2014-04-30 08_30_30-Field Update_ Mark as returned ~ salesforce.com - Unlimited Edition

Step 2, FUNctions used to remove the delegate

Workflow “Remove Delegate” is ran when the field “Back in Office” is set to TRUE. This worklow has two elements (as I wrote it), but could get away with one. The main element is the flow trigger. This trigger launches another basic trigger that just deletes out the delegate from the record owner. The only thing special I did on this was to put in an extra field update in the flow so I can tell if it ran. I have a similar field update in my workflow. I found these to be very helpful when testing because I could visually observe how my updates were working.

2014-04-30 08_42_16-Workflow Rule_ Remove Delegate ~ salesforce.com - Unlimited Edition

Move along, nothing to see here

Now, for the brass tacks, how does it work? Well, it works pretty dang good. I have been monkeying around with this for a couple weeks now and I can attest to the basic functionality. The only real weak link in the process is that I cannot directly influence the field “Receive Approval Request Emails” setting via the flows. That, however, can be handled with business process.

2014-04-30 08_45_27-User Edit_ Andy Johnson ~ salesforce.com - Unlimited Edition

Curse You!

Now, for the 10,000 dollar question. How does it look on Mobile? Well my friends, it looks pretty darn good. Salesforce1 does such a nice job of packaging up the objects created that you get a very nice experience out of the box. This is such a nice contrast to previous mobile versions. I can focus now on making the user experience that much better.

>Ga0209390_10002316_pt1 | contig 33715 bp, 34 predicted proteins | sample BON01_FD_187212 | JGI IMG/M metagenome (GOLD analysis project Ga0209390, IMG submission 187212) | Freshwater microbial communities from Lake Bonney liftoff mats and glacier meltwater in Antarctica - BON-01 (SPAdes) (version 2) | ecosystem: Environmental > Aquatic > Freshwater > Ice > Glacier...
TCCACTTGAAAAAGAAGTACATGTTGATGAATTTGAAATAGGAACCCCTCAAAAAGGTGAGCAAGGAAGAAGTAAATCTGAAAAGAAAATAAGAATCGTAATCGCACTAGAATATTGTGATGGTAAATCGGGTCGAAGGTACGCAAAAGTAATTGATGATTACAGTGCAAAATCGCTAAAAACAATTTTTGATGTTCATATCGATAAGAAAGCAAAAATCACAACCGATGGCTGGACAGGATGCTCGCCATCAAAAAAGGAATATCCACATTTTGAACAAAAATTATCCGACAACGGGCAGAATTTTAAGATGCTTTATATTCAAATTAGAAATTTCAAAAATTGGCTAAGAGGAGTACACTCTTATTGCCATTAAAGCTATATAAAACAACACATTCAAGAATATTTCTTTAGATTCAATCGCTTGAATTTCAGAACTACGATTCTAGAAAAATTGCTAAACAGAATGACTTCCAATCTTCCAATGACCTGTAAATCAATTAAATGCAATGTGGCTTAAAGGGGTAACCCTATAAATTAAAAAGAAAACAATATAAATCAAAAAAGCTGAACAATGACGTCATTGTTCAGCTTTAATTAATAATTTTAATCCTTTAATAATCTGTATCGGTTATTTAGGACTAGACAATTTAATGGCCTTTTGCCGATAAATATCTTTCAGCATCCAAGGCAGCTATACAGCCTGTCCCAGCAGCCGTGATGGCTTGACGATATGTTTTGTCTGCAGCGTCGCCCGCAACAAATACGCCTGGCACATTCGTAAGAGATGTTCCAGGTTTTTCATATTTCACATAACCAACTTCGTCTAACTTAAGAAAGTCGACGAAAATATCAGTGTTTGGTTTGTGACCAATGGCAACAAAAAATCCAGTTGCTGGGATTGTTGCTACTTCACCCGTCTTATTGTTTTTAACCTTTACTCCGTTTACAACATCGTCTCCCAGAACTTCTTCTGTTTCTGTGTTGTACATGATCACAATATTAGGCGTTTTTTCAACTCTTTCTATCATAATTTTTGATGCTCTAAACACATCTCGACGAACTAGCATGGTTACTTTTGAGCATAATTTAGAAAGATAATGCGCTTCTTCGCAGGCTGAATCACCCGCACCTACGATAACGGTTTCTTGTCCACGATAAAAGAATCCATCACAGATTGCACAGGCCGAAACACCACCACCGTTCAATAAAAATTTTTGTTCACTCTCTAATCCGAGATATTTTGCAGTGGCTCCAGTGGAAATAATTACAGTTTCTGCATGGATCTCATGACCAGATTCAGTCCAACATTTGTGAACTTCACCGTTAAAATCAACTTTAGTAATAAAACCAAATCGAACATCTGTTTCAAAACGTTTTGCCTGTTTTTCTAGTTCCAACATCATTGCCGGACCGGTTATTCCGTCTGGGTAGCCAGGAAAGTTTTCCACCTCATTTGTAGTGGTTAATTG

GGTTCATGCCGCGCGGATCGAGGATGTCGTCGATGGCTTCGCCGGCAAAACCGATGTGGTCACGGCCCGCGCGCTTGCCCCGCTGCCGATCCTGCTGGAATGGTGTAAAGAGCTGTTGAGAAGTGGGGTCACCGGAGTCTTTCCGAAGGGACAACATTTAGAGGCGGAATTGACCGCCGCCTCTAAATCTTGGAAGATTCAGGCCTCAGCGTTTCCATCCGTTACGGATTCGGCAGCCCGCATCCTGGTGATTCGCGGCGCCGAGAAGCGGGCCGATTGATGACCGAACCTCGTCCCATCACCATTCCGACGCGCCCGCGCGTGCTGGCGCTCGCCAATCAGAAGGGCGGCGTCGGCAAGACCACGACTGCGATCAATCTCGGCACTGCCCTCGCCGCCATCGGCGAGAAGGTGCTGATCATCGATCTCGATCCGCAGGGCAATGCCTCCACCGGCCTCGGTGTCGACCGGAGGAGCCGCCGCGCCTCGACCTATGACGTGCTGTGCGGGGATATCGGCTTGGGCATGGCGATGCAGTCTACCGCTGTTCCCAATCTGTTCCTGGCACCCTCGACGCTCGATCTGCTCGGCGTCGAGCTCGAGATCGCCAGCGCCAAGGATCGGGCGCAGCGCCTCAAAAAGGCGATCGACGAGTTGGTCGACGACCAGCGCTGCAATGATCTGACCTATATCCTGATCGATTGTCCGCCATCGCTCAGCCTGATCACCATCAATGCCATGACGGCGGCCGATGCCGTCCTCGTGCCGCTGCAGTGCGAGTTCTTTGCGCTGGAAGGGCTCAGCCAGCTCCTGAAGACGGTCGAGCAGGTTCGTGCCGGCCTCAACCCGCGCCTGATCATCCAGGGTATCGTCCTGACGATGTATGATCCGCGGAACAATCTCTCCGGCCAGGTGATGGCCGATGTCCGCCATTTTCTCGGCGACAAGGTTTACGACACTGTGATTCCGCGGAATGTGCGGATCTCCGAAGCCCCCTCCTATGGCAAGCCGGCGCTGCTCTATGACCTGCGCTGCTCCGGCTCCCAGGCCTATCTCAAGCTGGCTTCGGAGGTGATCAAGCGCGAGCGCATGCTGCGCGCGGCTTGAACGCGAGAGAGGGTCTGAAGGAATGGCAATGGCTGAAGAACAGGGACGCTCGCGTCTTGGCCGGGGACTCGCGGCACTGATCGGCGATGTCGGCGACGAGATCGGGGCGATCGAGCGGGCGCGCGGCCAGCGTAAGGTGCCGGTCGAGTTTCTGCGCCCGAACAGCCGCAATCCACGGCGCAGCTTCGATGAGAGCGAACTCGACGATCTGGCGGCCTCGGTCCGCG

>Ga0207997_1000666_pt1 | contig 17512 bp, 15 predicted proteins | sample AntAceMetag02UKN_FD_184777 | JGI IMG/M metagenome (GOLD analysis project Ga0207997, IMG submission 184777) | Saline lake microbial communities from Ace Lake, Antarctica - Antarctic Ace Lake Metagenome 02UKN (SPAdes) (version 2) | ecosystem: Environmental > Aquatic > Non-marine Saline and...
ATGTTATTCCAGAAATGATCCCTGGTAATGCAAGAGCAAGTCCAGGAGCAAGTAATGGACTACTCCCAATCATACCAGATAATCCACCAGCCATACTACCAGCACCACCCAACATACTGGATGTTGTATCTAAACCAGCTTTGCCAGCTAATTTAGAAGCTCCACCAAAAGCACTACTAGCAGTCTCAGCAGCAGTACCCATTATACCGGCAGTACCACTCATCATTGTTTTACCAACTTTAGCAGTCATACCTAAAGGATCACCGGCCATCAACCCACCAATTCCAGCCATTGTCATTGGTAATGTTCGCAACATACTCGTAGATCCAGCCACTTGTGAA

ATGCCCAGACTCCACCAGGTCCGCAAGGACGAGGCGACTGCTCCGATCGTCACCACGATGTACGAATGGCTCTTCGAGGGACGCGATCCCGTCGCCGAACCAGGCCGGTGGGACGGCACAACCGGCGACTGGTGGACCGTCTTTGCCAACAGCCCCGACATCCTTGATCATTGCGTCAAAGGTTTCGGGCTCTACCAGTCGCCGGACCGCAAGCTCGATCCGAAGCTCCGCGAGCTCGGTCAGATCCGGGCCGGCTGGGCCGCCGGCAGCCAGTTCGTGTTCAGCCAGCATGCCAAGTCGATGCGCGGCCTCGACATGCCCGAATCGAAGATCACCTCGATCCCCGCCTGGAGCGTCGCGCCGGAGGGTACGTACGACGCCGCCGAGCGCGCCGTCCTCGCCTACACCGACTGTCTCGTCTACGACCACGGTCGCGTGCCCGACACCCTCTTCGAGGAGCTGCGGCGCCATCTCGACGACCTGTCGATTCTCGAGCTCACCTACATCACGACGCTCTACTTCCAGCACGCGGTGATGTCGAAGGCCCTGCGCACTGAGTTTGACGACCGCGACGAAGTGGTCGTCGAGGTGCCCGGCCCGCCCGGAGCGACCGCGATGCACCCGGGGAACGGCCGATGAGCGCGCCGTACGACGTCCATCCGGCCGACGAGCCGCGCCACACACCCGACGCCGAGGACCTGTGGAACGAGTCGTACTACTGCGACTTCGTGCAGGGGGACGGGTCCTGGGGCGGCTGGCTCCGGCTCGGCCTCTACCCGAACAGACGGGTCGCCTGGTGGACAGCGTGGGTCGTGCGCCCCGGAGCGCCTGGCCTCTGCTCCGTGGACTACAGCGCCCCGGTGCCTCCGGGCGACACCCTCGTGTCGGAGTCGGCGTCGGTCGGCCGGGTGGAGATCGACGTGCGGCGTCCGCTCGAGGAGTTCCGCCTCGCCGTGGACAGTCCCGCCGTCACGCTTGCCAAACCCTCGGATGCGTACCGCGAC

2014-04-29 07_56_56-Presentation1.pptx - PowerPoint

Yeah, that is awesome

For example, I built out a field that shows a message based on a couple parameters: “if(Back_in_Office__c =FALSE,”Out of Office, returning “& text(Return_Date__c) ,”In Office”)”

I added this field to a new compact layout, and viola, the user can now, at a glance, see if they are in office or out of office, and if they are out of office, when they are coming back (NEVER!)

In OFfice

Awwww

Out of Office

Woo Hoo!

 

So there you have it, another piece of adminsitrivia solved with Salesforce, Visual Flows, and Salesforce1

 

Andrew

 

 

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More information about my #Salesforce1Selfie

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Salesforce.com is running a twitter contest asking for selfies of Salesforce1 Apps. The majority of posts Salesforce is receiving are user-centric and I think that is great, but just not the way I am going (for now). I built an app for the Administrator. More specifically, I built one for myself. The reason is pretty simple, during my day I get to do a bunch of different things and most are pretty fun. However, setting up new user is not on that list. This is because there are two typical scenarios:

1)      “Hi SFDC Team, please set me up in Salesforce with permissions like my colleague”

2)      “Hi SFDC Team, please set me up in Salesforce” Both of these scenarios can get messy fast…and by messy I mean way too many clicks. I did a quick sketch in Visio and found that at a very high level, there are 7 steps involved in the first scenario. That is way too much (In my opinion) for me to do a couple times a week.